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Polygenic inheritance of adolescent idiopathic scoliosis: A study of extended families in Utah

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  • How to cite this article: Ward K, Ogilvie J, Argyle V, Nelson L, Meade M, Braun J, Chettier R. 2010. Polygenic inheritance of adolescent idiopathic scoliosis: A study of extended families in Utah. Am J Med Genet Part A 152A:1178–1188.

Abstract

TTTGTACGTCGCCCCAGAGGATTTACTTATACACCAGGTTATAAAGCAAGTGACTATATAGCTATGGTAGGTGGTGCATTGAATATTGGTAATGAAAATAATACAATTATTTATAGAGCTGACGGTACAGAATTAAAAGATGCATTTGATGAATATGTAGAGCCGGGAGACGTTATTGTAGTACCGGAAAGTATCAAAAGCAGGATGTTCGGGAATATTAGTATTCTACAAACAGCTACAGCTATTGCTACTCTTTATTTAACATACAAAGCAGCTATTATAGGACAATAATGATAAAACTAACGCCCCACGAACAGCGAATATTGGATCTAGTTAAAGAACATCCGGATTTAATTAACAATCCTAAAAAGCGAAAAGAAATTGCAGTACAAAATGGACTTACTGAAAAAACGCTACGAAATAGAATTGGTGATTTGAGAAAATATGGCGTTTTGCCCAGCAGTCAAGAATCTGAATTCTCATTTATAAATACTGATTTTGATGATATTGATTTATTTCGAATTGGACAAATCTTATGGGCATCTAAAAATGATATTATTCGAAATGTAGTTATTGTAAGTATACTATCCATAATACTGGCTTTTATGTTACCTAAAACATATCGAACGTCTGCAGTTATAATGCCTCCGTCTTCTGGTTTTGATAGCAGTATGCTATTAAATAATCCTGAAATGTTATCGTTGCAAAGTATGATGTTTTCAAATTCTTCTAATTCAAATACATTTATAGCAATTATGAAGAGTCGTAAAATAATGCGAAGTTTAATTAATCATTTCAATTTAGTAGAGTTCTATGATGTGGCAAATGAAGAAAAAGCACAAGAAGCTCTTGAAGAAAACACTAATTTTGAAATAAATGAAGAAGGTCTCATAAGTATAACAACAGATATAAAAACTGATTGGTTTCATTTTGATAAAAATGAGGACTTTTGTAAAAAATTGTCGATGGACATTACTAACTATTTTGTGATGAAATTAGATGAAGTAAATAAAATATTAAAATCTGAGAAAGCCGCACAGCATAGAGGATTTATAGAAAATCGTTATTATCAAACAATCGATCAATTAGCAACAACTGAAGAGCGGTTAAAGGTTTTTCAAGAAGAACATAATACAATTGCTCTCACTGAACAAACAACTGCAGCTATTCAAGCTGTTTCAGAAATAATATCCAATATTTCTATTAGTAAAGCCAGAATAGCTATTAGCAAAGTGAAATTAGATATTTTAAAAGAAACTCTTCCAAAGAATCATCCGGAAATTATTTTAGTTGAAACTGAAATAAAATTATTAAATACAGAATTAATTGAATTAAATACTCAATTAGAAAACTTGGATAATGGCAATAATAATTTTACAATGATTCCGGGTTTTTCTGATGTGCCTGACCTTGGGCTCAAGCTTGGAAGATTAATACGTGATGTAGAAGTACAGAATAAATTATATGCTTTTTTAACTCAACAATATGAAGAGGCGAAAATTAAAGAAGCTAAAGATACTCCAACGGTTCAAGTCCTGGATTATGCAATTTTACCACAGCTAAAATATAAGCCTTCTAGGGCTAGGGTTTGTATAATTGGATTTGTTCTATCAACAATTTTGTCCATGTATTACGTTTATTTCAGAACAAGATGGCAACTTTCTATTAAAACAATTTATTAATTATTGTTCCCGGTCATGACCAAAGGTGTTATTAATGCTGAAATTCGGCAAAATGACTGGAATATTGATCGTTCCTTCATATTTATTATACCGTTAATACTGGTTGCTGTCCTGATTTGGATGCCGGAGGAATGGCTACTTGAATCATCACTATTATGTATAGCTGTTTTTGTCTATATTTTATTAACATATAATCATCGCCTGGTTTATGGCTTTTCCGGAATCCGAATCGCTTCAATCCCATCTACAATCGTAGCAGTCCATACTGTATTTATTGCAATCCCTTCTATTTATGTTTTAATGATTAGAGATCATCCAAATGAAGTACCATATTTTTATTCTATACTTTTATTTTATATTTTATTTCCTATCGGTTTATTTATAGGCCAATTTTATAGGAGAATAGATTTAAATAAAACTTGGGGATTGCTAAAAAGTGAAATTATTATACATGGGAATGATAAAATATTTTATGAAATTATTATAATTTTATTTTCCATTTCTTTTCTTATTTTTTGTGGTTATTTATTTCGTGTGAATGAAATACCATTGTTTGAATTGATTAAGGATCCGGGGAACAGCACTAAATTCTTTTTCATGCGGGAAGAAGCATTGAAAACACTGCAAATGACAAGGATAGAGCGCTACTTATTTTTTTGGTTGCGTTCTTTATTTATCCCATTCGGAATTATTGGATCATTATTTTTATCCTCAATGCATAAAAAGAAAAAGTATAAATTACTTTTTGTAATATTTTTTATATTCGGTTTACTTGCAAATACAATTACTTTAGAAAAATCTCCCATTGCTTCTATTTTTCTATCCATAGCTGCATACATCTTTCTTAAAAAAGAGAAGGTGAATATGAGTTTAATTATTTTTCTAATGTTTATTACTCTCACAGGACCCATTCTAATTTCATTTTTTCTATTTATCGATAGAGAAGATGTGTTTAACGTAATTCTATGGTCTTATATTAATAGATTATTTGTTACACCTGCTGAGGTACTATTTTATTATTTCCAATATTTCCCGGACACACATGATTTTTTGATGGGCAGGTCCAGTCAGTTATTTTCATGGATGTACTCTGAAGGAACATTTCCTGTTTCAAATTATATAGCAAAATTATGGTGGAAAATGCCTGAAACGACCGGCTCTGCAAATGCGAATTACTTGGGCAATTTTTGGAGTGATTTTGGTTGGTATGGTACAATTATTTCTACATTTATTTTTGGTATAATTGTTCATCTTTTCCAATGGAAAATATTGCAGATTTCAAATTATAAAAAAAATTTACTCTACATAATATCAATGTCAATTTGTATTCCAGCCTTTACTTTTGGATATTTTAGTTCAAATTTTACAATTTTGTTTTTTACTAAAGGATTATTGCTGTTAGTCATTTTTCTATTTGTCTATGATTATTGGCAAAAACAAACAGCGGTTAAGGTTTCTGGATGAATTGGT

A heritability study of 69 extended Utah families with a history of adolescent idiopathic scoliosis (AIS) indicates that AIS is a polygenic, multifactorial condition. Each family reported a history of AIS within four generations; a total of 247 individuals were confirmed via X-rays and medical records to have AIS. Coefficient of kinship was more than 25 standard deviations higher for these 69 families than for the general population. Excluding all probands and assuming autosomal dominant inheritance, 1,260 individuals over the age of 16 were determined to be at risk for AIS because they have a parent with AIS. Assuming 50% of these individuals carry the allele, estimated penetrance in at-risk males is approximately 9%, and estimated penetrance in at-risk females is approximately 29%. Recurrence risk in relatives decreases as the degree of relationship to the affected individual becomes more distant; however, the lowest recurrence risk calculated, for third-degree relatives, is still an average of 9%, well above the general population's risk. Onset of AIS appears to be inherited separate from curve pattern and severity. In a study of phenotypes in 36 of the families, the affected individuals were consistent in either curve severity or curve pattern, but not both. It is unclear whether severity or pattern is more heritable, but it is possible that the location of the curve on the spine is the most heritable trait of the phenotype. The study demonstrates the genetic complexity of AIS, including the low penetrance of its cumulative alleles and variable expression. © 2010 Wiley-Liss, Inc.

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